After almost four and a half centuries of Portuguese rule, the departing administration, which leaves at the end of the year, is making a determined effort to leave its mark.
Men in dark suits, women in tightly fitting shoulder-padded dresses flew thousands of miles from Portugal to be present for the last ceremony, joined by a splendid array of officers in white uniforms.
The visitors from Portugal had come a long way but spectators from round the corner were thin on the ground. As the band struck up the sombre Portuguese national anthem, I spotted a cliche in the making, wandering close to the elegant pink governor's palace where the ceremony was being held. Yes, there was to be a man and his dog in attendance. Neither glanced at the roof where the flag was sliding towards the end of the pole. However, an elderly couple on their way home with bulging plastic shopping bags paused to look. "Do you know what's happening?", I asked. The man looked at his wife, and said: "It's one of those Portuguese things, isn't it ?"
Indeed it was, although the only people working up a sweat in the intense heat were a group of Chinese policemen wearing Portuguese style- tasselled berets who marched smartly outside the palace gates.
The night before the ceremony the government organised a concert to symbolise the links between the Chinese and Portuguese people. The evening began with some haunting fado singing, much appreciated by the Portuguese at the concert. The music was lost on Chinese concert-goers, most of whom had come to hear So Wing-hong, a pop star from Hong Kong who belted out the latest pop songs in Cantonese, to the sound of Portuguese members of the audience heading for the exit.
As colonial rule draws to a close, there has been a flurry of public works, building renovations and, astonishingly, an increase in Portuguese language teaching. A record number of students have been enrolled to learn the language which, until eight years ago, was the only official language of this tiny enclave.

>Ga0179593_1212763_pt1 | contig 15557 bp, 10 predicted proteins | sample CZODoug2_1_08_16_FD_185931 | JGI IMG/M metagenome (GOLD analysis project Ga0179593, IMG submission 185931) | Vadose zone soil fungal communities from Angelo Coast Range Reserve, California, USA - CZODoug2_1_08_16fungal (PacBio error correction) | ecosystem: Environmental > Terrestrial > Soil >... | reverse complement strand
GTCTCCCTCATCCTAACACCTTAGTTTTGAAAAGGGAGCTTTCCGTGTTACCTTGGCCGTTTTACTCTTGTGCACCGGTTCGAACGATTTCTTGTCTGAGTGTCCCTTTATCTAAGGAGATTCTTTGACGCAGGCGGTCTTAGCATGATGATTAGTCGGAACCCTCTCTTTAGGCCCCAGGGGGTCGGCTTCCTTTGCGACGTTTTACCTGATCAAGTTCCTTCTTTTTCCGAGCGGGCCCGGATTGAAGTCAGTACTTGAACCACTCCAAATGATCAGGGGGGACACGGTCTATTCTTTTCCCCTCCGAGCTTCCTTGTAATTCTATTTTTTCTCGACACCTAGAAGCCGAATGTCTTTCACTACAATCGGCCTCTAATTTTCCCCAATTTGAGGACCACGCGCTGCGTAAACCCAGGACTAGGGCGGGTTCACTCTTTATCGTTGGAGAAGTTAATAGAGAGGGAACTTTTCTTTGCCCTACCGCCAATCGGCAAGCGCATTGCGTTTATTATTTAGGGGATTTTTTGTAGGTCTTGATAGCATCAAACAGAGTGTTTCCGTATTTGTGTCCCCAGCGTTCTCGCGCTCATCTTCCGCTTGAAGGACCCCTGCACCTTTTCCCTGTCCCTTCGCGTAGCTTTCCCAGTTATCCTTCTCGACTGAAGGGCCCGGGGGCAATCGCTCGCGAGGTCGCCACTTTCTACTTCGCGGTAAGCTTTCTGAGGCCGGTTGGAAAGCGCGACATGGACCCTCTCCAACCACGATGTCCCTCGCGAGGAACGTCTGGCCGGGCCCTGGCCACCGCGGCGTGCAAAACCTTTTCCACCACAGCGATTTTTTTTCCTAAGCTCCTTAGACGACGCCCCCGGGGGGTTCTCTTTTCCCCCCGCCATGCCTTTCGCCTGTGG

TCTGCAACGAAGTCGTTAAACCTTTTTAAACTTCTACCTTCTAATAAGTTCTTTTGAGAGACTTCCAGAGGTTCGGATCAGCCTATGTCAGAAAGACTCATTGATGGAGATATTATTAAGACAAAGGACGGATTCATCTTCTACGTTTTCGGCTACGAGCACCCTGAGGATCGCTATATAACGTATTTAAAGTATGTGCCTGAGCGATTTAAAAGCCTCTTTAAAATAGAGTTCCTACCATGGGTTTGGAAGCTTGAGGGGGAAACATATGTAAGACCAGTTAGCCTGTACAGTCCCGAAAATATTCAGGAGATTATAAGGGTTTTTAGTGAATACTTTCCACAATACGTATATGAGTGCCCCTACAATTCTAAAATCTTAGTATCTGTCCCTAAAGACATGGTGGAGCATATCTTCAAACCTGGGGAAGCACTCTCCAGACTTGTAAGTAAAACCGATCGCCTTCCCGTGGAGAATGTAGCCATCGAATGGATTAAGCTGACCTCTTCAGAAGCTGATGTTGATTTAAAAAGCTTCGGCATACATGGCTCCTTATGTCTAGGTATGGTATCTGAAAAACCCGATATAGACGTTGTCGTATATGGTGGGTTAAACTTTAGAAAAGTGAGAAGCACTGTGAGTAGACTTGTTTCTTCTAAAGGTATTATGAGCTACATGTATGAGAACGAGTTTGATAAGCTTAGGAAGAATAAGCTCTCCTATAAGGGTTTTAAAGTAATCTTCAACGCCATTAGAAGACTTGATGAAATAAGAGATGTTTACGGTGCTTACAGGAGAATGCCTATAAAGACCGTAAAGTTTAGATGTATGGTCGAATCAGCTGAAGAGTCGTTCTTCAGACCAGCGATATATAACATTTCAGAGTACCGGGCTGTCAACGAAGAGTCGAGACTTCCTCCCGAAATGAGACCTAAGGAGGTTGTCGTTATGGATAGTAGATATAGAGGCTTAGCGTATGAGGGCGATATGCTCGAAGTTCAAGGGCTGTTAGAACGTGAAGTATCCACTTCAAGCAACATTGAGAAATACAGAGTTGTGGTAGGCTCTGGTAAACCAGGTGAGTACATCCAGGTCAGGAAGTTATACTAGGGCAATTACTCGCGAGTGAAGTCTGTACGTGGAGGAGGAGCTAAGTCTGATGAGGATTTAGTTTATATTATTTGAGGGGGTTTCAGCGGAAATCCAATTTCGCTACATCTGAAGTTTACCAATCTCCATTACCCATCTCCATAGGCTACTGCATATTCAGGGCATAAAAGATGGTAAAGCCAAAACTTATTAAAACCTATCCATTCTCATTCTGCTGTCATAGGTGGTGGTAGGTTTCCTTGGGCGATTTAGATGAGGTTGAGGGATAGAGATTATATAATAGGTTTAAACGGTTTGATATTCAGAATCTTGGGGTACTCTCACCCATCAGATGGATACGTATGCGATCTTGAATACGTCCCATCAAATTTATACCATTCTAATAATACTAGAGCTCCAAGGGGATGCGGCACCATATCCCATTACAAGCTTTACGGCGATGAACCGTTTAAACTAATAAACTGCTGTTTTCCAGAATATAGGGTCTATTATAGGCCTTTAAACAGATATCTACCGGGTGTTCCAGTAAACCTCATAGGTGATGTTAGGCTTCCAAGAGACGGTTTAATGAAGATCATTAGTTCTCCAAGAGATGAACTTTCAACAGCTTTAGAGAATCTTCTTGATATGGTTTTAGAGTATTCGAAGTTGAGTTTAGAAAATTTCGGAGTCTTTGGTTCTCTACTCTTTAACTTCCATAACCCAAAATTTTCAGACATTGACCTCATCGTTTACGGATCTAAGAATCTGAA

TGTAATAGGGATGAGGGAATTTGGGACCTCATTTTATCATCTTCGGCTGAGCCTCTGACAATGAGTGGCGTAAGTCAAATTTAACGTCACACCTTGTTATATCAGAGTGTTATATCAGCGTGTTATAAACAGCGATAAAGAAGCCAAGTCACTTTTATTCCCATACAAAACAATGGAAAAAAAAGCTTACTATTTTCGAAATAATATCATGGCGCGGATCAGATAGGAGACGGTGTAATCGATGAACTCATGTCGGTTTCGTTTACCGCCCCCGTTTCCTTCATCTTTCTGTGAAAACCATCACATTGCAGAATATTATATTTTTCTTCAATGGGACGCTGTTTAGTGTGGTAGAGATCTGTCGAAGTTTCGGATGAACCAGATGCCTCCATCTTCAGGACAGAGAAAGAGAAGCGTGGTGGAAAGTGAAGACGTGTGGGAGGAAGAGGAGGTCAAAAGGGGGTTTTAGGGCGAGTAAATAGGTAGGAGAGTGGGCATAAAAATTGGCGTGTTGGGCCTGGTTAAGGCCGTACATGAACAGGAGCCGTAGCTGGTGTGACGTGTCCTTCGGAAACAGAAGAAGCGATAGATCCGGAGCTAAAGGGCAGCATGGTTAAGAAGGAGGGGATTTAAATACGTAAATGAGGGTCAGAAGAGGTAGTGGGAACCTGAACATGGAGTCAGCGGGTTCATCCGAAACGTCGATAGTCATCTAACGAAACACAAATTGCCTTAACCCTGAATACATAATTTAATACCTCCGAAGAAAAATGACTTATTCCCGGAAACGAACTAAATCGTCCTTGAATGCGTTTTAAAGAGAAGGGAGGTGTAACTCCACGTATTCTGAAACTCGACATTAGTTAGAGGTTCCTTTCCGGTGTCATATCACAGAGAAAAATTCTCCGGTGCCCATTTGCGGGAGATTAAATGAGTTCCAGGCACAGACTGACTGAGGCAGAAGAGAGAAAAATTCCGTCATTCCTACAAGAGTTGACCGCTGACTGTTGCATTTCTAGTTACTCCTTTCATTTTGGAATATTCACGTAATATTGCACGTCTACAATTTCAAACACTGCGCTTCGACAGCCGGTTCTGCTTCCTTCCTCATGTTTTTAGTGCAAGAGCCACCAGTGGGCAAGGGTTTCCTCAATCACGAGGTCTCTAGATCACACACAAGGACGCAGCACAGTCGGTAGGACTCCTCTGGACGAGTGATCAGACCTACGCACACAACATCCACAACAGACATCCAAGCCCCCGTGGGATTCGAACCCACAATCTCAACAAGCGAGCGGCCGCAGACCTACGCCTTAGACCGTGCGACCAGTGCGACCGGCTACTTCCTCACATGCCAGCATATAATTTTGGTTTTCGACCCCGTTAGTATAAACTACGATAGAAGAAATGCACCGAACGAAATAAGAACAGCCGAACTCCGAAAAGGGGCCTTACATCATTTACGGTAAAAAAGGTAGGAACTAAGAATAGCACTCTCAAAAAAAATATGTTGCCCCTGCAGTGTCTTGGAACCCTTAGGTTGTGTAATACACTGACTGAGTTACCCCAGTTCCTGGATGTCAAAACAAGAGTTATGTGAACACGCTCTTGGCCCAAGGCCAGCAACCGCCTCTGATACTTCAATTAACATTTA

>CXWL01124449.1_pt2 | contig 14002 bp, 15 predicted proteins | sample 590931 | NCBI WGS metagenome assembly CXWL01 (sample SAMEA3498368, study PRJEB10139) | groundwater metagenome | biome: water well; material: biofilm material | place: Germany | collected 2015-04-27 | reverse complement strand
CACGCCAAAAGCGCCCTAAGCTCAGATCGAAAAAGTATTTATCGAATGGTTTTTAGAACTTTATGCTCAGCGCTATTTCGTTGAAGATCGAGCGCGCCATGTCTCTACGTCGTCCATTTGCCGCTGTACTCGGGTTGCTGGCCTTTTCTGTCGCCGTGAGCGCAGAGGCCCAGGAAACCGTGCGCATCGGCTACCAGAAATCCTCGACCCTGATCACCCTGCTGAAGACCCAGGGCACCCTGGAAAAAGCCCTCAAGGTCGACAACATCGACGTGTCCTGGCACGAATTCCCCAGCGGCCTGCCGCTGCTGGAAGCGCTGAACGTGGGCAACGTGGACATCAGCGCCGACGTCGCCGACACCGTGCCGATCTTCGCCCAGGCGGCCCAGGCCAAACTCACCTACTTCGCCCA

Some have even got to grips with Luis de Camoes, the 16th- century poet and national hero whose death is also remembered on Portugal's National Day. Legend has it that he wrote part of his epic poem Os Lusiadas during a visit to Macau. There is a shrine and a picturesque garden to commemorate the great man.
Last Thursday it was packed with school and college students who had been ordered to give up their day's holiday to join the ceremonies. Great streams of children marched past the bust of the poet and visiting dignitaries.
Some of them were not sure why they were there, although Shi Hai-long, a student at the local university, was clear in his own mind. "Macau is a very special place," he said. "Portuguese culture is very important, we have to preserve it." However Mr Shi is not from Macau but from Peking and is arguably more interested in Portuguese culture than most local people.
The people who really embody Portuguese and Chinese culture are the Macanese, who are of mixed European and Chinese race, although most identify more closely with their Portuguese roots. Roberto Noronha is one of them. He had brought his students to the Camoes shrine because he believes that even if they don't know much about the Portuguese cultural background, they should pay respect. "We shouldn't say Chinese culture is just for Chinese or Portuguese culture is just for the Portuguese. What makes Macau successful is the mix."
The party will soon be over for the Portuguese, though they do not plan to go quietly. Every event connected with the Portuguese presence is to be marked, often with a holiday. There have been no complaints from the Chinese community, because everyone likes a day off.